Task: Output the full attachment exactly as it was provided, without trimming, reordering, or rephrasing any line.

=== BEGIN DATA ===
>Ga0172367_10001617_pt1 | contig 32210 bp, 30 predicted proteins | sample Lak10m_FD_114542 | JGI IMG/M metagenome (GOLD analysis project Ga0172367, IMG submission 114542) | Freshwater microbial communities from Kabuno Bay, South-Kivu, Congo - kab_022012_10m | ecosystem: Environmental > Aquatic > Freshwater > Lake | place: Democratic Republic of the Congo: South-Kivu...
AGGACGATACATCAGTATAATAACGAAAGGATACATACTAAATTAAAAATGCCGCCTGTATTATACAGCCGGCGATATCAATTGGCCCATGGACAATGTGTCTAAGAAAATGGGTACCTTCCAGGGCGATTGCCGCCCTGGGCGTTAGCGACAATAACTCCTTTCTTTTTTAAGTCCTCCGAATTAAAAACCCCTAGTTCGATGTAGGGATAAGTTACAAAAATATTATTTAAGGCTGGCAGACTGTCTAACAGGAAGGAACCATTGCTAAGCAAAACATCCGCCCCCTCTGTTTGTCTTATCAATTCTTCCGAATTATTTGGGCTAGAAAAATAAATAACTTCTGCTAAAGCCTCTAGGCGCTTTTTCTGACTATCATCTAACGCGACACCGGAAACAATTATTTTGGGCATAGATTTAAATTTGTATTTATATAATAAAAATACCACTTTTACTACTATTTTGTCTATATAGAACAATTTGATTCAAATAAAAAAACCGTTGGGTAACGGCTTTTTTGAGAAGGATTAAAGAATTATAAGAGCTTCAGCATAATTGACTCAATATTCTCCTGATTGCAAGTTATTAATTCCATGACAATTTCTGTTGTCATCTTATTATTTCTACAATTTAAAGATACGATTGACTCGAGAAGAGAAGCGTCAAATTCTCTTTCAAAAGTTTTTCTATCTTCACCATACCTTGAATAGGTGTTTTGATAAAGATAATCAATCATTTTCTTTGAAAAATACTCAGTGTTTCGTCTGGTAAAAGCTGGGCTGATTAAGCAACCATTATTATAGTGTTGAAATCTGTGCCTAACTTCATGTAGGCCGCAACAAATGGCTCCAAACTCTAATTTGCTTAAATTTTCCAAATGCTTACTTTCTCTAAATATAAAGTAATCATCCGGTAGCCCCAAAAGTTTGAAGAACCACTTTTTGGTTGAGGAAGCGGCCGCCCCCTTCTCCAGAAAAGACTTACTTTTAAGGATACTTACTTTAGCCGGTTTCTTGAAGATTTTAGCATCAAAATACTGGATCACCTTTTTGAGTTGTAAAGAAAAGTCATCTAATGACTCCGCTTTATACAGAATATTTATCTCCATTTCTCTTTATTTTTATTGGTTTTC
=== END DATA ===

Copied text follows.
>Ga0172367_10001617_pt1 | contig 32210 bp, 30 predicted proteins | sample Lak10m_FD_114542 | JGI IMG/M metagenome (GOLD analysis project Ga0172367, IMG submission 114542) | Freshwater microbial communities from Kabuno Bay, South-Kivu, Congo - kab_022012_10m | ecosystem: Environmental > Aquatic > Freshwater > Lake | place: Democratic Republic of the Congo: South-Kivu...
AGGACGATACATCAGTATAATAACGAAAGGATACATACTAAATTAAAAATGCCGCCTGTATTATACAGCCGGCGATATCAATTGGCCCATGGACAATGTGTCTAAGAAAATGGGTACCTTCCAGGGCGATTGCCGCCCTGGGCGTTAGCGACAATAACTCCTTTCTTTTTTAAGTCCTCCGAATTAAAAACCCCTAGTTCGATGTAGGGATAAGTTACAAAAATATTATTTAAGGCTGGCAGACTGTCTAACAGGAAGGAACCATTGCTAAGCAAAACATCCGCCCCCTCTGTTTGTCTTATCAATTCTTCCGAATTATTTGGGCTAGAAAAATAAATAACTTCTGCTAAAGCCTCTAGGCGCTTTTTCTGACTATCATCTAACGCGACACCGGAAACAATTATTTTGGGCATAGATTTAAATTTGTATTTATATAATAAAAATACCACTTTTACTACTATTTTGTCTATATAGAACAATTTGATTCAAATAAAAAAACCGTTGGGTAACGGCTTTTTTGAGAAGGATTAAAGAATTATAAGAGCTTCAGCATAATTGACTCAATATTCTCCTGATTGCAAGTTATTAATTCCATGACAATTTCTGTTGTCATCTTATTATTTCTACAATTTAAAGATACGATTGACTCGAGAAGAGAAGCGTCAAATTCTCTTTCAAAAGTTTTTCTATCTTCACCATACCTTGAATAGGTGTTTTGATAAAGATAATCAATCATTTTCTTTGAAAAATACTCAGTGTTTCGTCTGGTAAAAGCTGGGCTGATTAAGCAACCATTATTATAGTGTTGAAATCTGTGCCTAACTTCATGTAGGCCGCAACAAATGGCTCCAAACTCTAATTTGCTTAAATTTTCCAAATGCTTACTTTCTCTAAATATAAAGTAATCATCCGGTAGCCCCAAAAGTTTGAAGAACCACTTTTTGGTTGAGGAAGCGGCCGCCCCCTTCTCCAGAAAAGACTTACTTTTAAGGATACTTACTTTAGCCGGTTTCTTGAAGATTTTAGCATCAAAATACTGGATCACCTTTTTGAGTTGTAAAGAAAAGTCATCTAATGACTCCGCTTTATACAGAATATTTATCTCCATTTCTCTTTATTTTTATTGGTTTTC